J Cromack

J is a co-founder of MyLife Digital and CEO of Wood for Trees.

MyLife Digital

In late 2014 MyLife Digital was established to build a trust platform for organisations to empower their members, supporters or customers to control their own data… who can see it, who can share it and what can be done with it. This will help individuals and organisations unlock the value in this data to deliver informed insights from informed consent.

Wood for Trees

Wood for Trees makes things happen through data analytics and insight. They collaborate with some of the world’s best-known charities and not-for-profit organisations to improve fundraising efficiency and performance.


Falling off the data wagon!

January 3rd 2015 and I am already feeling the draw of data.  I made a promise to myself when I left my last role in data, I would take a break from hypothesising about the insights data can deliver to brands and businesses.

Yet here we are 5 weeks on, Christmas and New Year celebrations just over and I am already hypothesising – this time about equities!  I am not about to give away my idea on how I think you can predict the stock market, but to say it involves easily accessible data such as social sentiment, economic data and a few simple rules!

This then got me thinking about the right to be forgotten and the GDPR debate plus a book I read in the summer of 2014, called The Circle by Dave Eggers.

“The Circle is a work so germane to our times that it may well come to be considered as the most on-the-money satirical commentary on the early internet age.” 

Edward Docx, The Guardian October 2013.

This book has made me challenge my ethics when it came data mining and what me and my colleagues were trying to do to better understand human behaviour and how we could use gentle nudges to influence that behaviour. Reading this book, has helped me understand why new regulations (like the [potential] forthcoming GDPR) are needed to catch up with the digital age.

But if trust in organisations declines and people start to go off grid, as per the Circle, a digital society may be halted and we all suffer – society, business and the people themselves.

I accept that we want to hide certain things about ourselves, but we need to help business, brands and even governments understand more about us so we can receive better services, messages and value. But for this to work, we have to trust the organisations with our data and be in control of how our personal data is being used (both obtained and received) and for what purpose. I’m not just talking about targeted sales messages about the latest Rapha cycling bib shorts (in the case of this author), but preventative messages such as health related ones.  These could be based on data shared from something like a Garmin, profile data; including age, sex, where we live, the restaurants and pubs we visit as well as the frequency!  This may seem like big brother, but it then comes down to how this data is used ethically and the way the message is presented to help better people’s lives. What I mean by this is simple, the message shouldn’t say…we know you visit the pub 3 times a week and your average heart rate when cycling on the flat looks pretty worrying! But a service message advising a general health check at the local health centre, together with a map and simple booking procedure. (If only I could get past the receptionist at our health centre!!!).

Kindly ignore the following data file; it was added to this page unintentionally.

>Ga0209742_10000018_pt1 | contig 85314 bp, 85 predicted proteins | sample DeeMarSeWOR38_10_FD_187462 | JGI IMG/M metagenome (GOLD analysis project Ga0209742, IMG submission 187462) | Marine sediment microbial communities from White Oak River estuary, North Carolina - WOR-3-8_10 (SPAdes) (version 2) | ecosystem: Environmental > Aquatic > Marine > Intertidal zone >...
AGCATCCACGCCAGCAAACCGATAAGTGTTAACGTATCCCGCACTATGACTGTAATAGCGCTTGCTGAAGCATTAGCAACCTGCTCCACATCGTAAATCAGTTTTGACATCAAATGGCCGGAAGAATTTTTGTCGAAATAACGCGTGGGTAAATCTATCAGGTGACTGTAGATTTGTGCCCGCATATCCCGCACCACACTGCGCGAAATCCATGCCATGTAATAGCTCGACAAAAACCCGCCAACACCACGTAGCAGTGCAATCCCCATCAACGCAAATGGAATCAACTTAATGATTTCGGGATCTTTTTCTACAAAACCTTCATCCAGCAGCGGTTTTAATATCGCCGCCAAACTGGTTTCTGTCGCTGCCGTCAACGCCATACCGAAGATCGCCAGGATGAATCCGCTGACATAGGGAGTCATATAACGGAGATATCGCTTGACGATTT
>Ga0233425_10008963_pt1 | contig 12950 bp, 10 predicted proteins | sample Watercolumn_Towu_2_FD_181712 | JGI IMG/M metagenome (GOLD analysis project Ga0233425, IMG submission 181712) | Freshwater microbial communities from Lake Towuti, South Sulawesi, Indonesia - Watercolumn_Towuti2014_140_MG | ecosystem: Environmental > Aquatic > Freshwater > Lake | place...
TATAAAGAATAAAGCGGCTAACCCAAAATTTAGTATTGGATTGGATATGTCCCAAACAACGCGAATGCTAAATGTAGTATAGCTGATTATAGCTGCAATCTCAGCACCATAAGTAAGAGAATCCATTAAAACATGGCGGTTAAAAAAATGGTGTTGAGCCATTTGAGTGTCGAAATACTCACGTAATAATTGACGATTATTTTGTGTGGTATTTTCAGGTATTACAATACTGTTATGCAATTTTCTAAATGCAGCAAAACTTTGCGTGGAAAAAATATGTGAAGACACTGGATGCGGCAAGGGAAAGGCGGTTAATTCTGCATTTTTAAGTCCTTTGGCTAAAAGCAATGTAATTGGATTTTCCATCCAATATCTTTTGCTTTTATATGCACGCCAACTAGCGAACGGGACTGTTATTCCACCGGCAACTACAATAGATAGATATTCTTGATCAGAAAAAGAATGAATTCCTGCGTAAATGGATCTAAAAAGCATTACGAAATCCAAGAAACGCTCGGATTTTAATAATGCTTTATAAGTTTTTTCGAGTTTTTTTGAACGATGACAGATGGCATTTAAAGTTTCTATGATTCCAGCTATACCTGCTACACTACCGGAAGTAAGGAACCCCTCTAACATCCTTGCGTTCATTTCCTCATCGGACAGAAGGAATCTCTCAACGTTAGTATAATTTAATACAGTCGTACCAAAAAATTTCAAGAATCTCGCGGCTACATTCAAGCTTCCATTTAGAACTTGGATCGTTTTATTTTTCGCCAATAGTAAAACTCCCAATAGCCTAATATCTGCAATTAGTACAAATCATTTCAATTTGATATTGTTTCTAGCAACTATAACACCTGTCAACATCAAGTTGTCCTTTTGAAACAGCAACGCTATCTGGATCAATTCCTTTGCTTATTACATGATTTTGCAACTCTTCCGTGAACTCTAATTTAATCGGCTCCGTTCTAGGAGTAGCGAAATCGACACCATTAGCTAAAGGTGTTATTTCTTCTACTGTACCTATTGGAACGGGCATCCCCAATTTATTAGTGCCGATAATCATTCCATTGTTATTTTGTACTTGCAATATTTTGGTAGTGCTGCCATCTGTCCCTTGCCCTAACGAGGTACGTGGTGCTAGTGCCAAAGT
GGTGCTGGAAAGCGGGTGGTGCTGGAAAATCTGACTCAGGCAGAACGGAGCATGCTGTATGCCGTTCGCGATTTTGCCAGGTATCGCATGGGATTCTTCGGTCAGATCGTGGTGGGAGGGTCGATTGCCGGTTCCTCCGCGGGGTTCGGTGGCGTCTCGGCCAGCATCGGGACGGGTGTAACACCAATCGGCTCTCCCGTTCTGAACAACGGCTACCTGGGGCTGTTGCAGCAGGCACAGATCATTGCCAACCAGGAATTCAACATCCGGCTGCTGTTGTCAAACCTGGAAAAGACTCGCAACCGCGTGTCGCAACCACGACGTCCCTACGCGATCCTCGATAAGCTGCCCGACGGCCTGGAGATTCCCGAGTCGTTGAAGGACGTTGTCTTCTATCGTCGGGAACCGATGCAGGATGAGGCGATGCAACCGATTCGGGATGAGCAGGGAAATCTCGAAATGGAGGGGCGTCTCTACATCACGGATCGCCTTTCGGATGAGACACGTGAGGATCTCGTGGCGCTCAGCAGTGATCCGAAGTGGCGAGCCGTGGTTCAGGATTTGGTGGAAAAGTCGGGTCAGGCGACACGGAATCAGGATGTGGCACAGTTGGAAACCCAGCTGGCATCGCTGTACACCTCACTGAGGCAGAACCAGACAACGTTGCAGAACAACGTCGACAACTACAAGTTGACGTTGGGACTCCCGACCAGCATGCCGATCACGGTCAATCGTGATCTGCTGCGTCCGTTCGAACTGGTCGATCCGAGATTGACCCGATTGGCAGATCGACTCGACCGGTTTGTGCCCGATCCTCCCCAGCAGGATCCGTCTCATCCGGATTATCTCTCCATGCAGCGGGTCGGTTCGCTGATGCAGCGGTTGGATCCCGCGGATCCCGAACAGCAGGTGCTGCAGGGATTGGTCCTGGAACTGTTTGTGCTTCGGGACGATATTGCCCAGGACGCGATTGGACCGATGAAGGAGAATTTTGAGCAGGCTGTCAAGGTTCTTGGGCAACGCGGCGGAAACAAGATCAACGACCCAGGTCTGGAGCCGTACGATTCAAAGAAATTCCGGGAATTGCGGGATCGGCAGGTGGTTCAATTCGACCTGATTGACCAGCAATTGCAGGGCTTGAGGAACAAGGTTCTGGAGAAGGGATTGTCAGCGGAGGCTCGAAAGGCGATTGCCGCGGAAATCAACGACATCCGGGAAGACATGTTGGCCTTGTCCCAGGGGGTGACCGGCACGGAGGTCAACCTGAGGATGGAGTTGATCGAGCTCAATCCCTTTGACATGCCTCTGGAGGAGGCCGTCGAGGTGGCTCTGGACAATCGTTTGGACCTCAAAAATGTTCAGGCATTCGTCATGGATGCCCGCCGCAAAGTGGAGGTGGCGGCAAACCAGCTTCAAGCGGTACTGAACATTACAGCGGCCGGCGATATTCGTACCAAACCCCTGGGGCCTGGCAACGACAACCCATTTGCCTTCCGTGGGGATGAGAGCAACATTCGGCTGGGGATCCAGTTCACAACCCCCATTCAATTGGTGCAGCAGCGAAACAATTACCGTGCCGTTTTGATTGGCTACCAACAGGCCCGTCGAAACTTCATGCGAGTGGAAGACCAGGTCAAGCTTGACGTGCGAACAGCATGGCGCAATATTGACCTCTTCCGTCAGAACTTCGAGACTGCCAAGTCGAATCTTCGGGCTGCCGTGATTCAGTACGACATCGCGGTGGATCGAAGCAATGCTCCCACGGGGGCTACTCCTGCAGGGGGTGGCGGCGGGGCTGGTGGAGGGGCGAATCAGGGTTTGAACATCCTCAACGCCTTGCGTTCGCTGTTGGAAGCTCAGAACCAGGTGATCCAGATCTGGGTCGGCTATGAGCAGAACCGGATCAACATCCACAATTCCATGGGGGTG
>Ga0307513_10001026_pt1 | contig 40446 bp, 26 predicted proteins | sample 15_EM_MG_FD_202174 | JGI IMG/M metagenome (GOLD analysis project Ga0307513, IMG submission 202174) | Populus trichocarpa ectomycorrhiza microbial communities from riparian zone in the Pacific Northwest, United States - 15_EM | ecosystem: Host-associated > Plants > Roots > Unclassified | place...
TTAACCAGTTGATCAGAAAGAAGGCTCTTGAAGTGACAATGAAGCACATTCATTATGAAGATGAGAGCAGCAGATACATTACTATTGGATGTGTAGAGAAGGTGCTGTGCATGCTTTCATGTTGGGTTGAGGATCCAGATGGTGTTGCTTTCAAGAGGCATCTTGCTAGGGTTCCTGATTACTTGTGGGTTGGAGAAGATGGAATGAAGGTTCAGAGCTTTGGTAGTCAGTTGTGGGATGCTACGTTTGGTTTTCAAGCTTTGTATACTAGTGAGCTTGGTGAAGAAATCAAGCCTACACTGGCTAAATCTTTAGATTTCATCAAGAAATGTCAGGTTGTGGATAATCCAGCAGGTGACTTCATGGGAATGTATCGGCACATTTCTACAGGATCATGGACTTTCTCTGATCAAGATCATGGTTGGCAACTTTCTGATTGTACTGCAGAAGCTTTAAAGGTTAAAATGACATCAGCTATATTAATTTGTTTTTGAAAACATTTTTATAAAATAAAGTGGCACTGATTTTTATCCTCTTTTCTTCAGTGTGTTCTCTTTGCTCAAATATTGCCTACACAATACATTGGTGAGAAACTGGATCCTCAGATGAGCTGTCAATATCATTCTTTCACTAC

The upsides of sharing and giving permission to use our data are huge.  The two use cases above would help us because I’d only get ads I’m interested in, and if we could prevent more illness by identifying at risk individuals and screening earlier, the burden on the health service could be significantly reduced saving hundreds of millions of pounds (as well as lives saved).

As a data practitioner I am in total agreement with the rules that we abide by when managing and processing data, but too often we tend to focus on the downsides of sharing personal data and how we store and protect it and not enough time delivering the true value and benefits that can be delivered from trusted data.

With the GDPR (still in draft) looking likely to be a focus for many organisations in the years to come, I believe it should be embraced and leveraged so all organisations can become trusted data stewards and grow by building trust with their consumers, patients, customers [etc], by putting their data into their hands and empower them to use it.

The personal data revolution is happening, and I have a sneaky feeling something big is about to happen.

Happy New Year!

J Cromack  January 3rd 2015

Views on the world of Data Privacy, Big Data, Data Science and its potential impact on the World we live in today